After a short break, Dr. Katrin Rehak-Nitsche (SPD Member of the State Parliament and Chair of the Science Forum Rhineland-Palatinate), Prof. Iyad Rahwan (Fellow MPS Cognition) and Prof. Jan-Michael Rost (Dean of the MPS) discussed opportunities and challenges of interdisciplinarity. Moderated by Monika Seynsche, the panelists debated in particular whether the framework of the PhD should include interdisciplinary training, or rather focus on a well-founded disciplinary training as the basis for successful interdisciplinary work in the long-term. Additionally, an intense debate emerged on the question of why so much significance was given to interdisciplinarity in recent years and whether this might be driven by political and societal demands in the sense of a "problem-solving strategy" or if it has rather evolved from science itself. One thing that the three experts agreed on is the importance of "speaking a common language" and "agreeing upon collective goals" in order to successfully communicate across disciplines.
The subsequent workshops on “Interdisciplinarity - Definition and motivation”, “Interdisciplinarity at the Max Planck Schools”, and “Interdisciplinary training and disciplinary expertise” allowed students to get involved in the topic themselves and to discuss aspects and issues raised in the debate in detail. Moderated by Stephen Casale (MPS Matter to Life) and Prof. Jan-Michael-Rost, Pragya Sharma (MPS Photonics) and Prof. Martin Möller (Fellow MPS Matter to Life) as well as Michelle Kemper (MPS Matter to Life) and Prof. Asifa Akhtar, stimulating and lively discussions unfolded. The final presentation of the results demonstrated that this year's leading theme gave the students much cause for lively discussions.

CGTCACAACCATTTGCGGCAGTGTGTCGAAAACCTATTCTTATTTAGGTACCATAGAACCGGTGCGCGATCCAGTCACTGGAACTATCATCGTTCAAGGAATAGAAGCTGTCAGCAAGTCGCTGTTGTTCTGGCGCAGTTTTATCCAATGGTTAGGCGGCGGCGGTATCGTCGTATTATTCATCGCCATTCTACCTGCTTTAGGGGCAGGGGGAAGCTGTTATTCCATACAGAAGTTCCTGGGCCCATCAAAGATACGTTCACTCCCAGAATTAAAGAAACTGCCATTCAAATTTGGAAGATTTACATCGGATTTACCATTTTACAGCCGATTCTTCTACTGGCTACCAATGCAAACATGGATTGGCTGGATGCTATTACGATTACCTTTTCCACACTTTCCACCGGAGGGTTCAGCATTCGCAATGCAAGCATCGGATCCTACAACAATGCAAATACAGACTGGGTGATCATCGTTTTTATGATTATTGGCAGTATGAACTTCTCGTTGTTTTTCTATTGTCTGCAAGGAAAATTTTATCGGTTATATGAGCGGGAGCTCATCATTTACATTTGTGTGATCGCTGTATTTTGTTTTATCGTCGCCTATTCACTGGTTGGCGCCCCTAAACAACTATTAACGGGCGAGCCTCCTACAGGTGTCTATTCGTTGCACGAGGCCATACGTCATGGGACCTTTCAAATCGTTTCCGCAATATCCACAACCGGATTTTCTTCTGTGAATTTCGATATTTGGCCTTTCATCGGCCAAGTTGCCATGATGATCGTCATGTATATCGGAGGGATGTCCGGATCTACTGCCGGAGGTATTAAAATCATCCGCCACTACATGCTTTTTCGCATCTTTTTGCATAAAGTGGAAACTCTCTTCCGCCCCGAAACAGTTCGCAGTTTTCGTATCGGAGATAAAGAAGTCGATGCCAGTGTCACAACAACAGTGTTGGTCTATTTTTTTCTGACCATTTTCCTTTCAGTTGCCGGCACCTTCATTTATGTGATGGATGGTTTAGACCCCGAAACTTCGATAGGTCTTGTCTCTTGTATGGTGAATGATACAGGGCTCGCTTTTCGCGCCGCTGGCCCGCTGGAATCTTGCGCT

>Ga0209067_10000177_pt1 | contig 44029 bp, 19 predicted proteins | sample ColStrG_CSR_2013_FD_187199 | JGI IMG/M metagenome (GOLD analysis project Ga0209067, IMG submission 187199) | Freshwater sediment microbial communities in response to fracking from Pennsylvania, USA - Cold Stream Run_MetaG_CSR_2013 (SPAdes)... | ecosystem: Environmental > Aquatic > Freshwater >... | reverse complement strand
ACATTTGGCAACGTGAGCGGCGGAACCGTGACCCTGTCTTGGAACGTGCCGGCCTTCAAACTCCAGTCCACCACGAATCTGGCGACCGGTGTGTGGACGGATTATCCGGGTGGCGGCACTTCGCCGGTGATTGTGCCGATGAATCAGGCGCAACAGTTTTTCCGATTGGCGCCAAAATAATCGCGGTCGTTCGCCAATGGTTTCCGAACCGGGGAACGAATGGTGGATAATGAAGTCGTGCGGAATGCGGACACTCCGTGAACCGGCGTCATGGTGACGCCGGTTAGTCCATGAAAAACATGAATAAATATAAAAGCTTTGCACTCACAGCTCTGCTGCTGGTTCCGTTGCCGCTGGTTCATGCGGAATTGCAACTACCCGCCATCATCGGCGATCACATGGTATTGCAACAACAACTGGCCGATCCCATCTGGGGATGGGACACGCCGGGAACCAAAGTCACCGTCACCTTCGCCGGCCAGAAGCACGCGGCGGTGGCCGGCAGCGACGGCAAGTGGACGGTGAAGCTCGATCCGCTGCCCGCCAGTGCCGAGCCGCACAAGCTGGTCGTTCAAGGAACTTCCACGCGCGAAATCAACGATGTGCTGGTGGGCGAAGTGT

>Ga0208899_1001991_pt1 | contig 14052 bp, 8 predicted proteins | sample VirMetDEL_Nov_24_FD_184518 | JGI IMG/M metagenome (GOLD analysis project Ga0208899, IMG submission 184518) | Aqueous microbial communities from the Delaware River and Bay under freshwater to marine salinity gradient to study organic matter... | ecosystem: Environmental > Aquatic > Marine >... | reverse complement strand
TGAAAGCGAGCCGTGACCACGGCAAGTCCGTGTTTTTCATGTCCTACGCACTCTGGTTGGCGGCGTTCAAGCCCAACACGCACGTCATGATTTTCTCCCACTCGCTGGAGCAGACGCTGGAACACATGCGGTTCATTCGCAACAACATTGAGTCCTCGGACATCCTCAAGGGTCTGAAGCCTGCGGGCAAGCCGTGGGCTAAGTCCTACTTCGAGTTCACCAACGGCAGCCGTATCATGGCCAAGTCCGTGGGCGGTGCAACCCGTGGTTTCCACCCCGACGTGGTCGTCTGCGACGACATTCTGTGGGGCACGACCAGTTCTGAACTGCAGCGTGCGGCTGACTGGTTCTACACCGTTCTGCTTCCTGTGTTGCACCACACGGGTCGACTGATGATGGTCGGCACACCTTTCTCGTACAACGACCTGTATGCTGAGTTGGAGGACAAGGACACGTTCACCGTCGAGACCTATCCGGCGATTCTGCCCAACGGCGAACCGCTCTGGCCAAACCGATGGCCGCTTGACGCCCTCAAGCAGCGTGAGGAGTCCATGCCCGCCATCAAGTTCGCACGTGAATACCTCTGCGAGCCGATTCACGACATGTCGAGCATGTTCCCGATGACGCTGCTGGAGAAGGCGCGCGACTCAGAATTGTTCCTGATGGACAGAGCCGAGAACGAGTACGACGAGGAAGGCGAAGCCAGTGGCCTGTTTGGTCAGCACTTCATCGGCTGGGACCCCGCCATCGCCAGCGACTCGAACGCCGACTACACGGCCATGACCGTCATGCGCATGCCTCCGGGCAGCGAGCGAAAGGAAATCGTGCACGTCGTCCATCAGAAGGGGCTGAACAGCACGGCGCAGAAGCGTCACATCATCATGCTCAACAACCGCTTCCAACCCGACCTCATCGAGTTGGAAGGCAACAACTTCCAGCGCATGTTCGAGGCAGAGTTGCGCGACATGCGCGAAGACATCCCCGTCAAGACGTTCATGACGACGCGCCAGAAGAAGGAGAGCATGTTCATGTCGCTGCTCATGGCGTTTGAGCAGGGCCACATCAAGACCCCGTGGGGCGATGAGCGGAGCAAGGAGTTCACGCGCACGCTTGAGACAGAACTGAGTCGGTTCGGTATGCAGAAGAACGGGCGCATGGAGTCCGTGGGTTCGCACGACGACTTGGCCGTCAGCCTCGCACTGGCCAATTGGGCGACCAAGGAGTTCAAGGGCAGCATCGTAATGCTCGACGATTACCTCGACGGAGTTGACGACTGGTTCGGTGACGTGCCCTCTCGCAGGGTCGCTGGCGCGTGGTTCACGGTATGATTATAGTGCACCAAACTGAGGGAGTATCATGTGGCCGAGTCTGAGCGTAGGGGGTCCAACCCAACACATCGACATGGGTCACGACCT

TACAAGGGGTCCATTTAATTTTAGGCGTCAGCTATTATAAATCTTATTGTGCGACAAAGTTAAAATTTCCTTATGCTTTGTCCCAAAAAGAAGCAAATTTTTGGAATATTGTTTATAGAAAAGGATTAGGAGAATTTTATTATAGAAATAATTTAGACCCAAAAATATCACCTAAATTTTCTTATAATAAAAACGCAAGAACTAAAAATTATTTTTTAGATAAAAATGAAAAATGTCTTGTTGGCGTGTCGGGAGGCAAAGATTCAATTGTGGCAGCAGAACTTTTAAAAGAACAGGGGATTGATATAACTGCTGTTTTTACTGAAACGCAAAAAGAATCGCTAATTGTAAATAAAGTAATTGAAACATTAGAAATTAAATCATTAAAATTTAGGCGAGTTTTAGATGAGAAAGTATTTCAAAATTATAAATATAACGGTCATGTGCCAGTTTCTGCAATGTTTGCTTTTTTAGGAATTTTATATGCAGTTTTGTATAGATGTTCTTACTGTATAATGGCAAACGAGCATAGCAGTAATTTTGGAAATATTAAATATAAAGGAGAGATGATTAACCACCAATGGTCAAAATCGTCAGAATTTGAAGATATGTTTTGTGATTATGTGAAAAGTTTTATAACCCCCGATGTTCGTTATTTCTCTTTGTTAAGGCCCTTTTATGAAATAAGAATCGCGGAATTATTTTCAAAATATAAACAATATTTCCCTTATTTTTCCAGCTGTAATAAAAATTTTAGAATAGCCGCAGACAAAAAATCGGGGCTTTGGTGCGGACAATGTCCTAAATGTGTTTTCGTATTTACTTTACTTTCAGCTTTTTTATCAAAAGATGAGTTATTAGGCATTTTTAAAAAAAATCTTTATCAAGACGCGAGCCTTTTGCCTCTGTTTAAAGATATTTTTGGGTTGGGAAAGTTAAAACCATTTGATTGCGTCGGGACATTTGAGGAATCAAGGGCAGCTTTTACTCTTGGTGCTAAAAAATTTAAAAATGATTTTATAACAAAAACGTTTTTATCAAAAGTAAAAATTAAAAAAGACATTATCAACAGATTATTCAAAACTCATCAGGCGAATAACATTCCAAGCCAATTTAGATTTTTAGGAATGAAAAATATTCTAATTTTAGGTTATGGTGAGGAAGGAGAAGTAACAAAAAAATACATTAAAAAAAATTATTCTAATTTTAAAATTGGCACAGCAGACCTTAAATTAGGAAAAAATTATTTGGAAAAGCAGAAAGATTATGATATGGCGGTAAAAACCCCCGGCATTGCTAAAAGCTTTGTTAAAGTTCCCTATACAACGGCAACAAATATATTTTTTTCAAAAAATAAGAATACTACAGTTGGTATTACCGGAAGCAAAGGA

The city tour in the morning around the fall of the Berlin Wall and the reunification inspired especially the new students
The first participants arrived at the Harnack House early in the morning to start the official part of the day after a joint lunch
In late summer temperatures, the joint lunch offered a first chance to get to know each other and exchange ideas
In particular, across the three Max Planck Schools - Photonics, Cognition, and Matter to Life - many students have had the opportunity to meet in person for the first time
Reason to be cheerful: After two years of purely virtual events, everyone agreed that meeting on site strengthens the sense of community across the three Schools.
Prior to Prof. Laura De Laporte talking about her "Passion for Science," participants were asked via Mentimeter about their own passion for science
Prof. Laura De Laporte (DWI Aachen) gave a very impressive talk on the development of so-called microgels for advanced medical applications
That the placebo effect also has a really practical use for complementary therapies was shown by Alina Panzel (PhD candidate MPS Cognition) using impressive animations. As part of her PhD, she is conducting her research at the UKE in Hamburg
Working in the research group of Nobel Laureate Prof. Stefan Hell at the Max Planck Institute for Multidisciplinary Natural Sciences, Henrik von der Emde (PhD candidate MPS Photonics) studies macromolecular complexes in cells using the so-called MINSTED technology.
The extent to which DNA can act as a kind of "biomolecular enginge" was shown to the audience in a very vivid presentation by Michele Stasi (PhD candidate MPS Matter to Life). He works in the research group of Prof. Job Boekhoven at the Chemical Institute of the Technical University of Munich
A video message from Prof. Peter-André Alt (President of the German Rectors' Conference) brought the official part of the program to a close. In his speech, he emphasized the importance of the nationwide and interdisciplinary approach of the Max Planck Schools for a sustainable development of the German science system. He concluded the debate around Interdisciplinarity by stating that "a well-founded qualification within the disciplines [should] not be neglected in order [...] to be able to work in a truly interdisciplinary way".